People like big numbers, so the botnets with the unique identifiers aren't the ones that get the headlines (a mistake -- more on this later). This leaves us with simple IP counting, which at best provides Wild Ass Guesses. At this point, we can either give up on botnet size reporting or try and find a better way. In 2007, we added a concept of entropy to our botnet size counts. Put simply, we 'expire' an IP from a botnet after a certain number of days. For instance, if a host connects to a C&C, we count that towards the count of the number of bots in that 'net. After a period of days, we remove that host from the count of the number of bots in the 'net. We refer to that period as 'entropy' and provide graphs using three different values of entropy: 5, 10, or 30 days. Since we don't know for sure the exact size of a botnet where we have to use IP counting, we decided to share the results of our calculations rather than state for every botnet a particular entropy value is correct.

For more information about entropy and to see what it looks like in graph format, visit our botnet stats page.

When we instituted this idea, the entropy concept worked pretty well and lined up reasonably when we compared unique identifier networks to counting the same networks by simple IP counting. It also has passed the 'sniff test' all along the way. Maybe these numbers lowball the real size of a particular botnet, but as long as we're consistent, we should be lowballing every botnet roughly the same amount. Of course, the botnets don't appear quite as sexy because they don't have huge numbers.

Big Botnets

Conficker changed things. This botnet grew very big, very fast. The size was large by any measure, and people rushed to provide the answer to the inevitable question: "how big is it?" Many different numbers were thrown out by many different sources, often differing by multiple orders of magnitude. Once it was understood how Conficker was communicating back with its distributed C&C sites, efforts began to take over Conficker. Success was soon found and hosts infected with Conficker were hijacked to report back to a set of sinkhole servers under the control of the Conficker Working Group (CWG). Not only was Conficker effectively contained, but a large data set was suddenly opened to researchers.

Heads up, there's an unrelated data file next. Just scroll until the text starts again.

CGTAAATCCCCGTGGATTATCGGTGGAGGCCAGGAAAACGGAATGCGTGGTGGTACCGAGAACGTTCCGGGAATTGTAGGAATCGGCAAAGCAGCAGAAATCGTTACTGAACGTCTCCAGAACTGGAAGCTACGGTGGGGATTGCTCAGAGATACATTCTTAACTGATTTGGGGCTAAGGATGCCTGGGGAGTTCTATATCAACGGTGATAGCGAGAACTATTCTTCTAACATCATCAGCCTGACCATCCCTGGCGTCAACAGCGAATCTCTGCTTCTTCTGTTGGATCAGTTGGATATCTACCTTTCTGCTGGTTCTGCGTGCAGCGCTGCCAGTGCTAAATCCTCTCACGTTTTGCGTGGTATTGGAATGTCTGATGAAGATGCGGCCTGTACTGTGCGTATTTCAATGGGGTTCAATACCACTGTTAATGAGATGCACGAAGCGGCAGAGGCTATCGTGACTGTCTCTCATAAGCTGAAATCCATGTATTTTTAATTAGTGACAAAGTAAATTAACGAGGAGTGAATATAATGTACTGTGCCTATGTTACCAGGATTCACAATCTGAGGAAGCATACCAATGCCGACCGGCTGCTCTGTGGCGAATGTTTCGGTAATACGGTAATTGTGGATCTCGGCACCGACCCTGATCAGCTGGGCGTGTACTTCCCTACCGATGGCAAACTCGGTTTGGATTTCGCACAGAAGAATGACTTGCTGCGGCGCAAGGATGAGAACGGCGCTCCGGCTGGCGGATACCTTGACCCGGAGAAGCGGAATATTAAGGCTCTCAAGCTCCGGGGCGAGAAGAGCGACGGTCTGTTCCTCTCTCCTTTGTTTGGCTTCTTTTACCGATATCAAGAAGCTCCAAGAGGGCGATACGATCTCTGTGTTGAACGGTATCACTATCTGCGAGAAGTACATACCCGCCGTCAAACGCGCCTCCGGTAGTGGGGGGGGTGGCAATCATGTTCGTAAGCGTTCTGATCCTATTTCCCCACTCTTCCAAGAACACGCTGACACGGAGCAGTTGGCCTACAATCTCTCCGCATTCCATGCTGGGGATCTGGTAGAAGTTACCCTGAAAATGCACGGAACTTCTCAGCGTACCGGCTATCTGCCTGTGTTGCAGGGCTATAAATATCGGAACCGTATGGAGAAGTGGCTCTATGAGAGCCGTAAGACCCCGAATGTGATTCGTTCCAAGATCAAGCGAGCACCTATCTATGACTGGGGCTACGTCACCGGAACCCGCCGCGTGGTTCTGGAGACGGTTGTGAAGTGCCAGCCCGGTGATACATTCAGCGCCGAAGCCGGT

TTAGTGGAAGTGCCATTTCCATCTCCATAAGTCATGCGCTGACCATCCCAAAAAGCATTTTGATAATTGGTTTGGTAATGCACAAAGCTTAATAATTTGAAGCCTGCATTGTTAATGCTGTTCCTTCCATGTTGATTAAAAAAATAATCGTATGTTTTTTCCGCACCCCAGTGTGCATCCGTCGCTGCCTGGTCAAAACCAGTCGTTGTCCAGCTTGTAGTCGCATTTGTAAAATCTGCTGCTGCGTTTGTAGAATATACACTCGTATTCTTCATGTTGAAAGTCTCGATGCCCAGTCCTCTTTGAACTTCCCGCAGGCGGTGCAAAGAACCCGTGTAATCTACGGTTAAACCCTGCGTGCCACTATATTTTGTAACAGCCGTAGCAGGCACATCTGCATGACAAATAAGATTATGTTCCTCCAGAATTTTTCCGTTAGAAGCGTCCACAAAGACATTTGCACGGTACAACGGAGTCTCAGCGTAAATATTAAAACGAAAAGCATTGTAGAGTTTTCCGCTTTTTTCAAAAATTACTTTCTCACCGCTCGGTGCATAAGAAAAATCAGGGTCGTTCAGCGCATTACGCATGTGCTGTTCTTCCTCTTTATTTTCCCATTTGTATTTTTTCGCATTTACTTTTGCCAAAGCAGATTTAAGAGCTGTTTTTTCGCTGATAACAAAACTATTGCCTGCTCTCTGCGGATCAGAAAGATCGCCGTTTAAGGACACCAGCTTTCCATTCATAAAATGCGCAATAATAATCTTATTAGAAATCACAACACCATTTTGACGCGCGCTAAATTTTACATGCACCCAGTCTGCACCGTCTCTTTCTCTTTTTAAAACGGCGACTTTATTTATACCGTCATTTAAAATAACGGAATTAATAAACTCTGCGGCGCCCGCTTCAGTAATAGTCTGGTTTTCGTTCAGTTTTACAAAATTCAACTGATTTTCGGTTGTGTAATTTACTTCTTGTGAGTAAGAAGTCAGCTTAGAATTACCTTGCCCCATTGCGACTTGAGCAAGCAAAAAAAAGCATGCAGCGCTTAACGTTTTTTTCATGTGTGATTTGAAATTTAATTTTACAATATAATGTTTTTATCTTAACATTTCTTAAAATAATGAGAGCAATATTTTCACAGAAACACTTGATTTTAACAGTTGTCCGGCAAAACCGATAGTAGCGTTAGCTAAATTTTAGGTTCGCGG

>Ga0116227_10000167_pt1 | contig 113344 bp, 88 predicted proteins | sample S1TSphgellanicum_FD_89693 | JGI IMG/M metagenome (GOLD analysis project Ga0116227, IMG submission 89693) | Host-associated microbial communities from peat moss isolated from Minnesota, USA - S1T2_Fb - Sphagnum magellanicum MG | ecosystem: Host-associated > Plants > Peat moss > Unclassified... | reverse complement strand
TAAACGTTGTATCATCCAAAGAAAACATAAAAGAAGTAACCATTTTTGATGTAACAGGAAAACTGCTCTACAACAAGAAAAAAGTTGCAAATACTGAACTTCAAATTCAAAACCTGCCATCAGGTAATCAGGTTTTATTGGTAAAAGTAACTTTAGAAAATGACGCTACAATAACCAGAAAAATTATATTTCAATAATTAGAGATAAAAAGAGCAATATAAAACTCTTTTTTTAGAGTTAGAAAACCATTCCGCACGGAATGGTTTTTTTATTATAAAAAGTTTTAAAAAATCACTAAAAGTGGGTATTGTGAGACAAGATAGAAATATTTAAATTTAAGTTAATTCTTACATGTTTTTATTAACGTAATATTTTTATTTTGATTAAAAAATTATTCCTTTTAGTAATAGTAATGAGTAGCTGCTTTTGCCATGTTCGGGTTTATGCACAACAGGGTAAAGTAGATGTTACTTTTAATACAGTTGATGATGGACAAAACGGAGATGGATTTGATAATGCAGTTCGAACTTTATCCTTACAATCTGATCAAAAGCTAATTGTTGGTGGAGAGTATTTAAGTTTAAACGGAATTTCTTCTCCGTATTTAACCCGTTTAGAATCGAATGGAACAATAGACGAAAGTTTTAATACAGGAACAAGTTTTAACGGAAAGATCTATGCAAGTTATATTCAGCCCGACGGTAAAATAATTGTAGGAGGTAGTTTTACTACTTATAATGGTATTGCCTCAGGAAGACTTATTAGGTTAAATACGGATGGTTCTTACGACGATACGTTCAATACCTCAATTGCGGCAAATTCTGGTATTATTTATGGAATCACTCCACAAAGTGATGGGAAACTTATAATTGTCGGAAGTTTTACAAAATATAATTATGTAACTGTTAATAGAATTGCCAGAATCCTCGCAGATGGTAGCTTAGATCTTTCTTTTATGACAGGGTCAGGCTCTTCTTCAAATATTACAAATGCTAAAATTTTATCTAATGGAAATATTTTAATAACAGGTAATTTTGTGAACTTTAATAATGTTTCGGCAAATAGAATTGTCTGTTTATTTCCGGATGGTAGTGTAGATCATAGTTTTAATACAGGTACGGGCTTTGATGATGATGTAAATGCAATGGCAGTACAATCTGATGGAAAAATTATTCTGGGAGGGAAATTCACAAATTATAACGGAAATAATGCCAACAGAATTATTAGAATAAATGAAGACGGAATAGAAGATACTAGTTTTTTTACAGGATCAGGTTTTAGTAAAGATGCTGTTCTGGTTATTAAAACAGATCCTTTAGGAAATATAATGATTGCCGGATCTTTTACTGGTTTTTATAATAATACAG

As researchers with access to the CWG data, we started counting the size of Conficker in an attempt to once and for all answer the "how big is it" question. Unfortunately, we quickly found that our typical entropy methodology wasn't going to work -- it just didn't pass the sniff test in this case. As a result, we started reporting on the daily count of IP addresses that were seen as infected hosts. This number actually turned out to be pretty consistent, and showed what appeared to be reasonable growth back in the early of the worm. Over time, the number has remained reasonably consistent.

When one takes a look at the graphs of the collected numbers on the Conficker Working Group site, the original growth and subsequent consistency is obvious. The botnet grew to a peak in November of 2009, and then pretty much stayed the same, or dropped very slightly over time since then. This data leads us to conclude that the daily count of IP addresses for the size of conficker makes sense.

In September of 2009, news was broken about a new large botnet called Mariposa by an information security company named Defence Intelligence. Behind the scenes, Defence Intelligence was working with other security companies and researchers to form the Mariposa Working Group (MWG). According to the Frequently Asked Questions posted on Defence Intelligence's site, the MWG includes "Defence Intelligence, Panda Security, Neustar, Georgia Tech Information Security Center and other security researchers who have asked not to be named." The MWG was able to take control of the Mariposa botnet on December 23.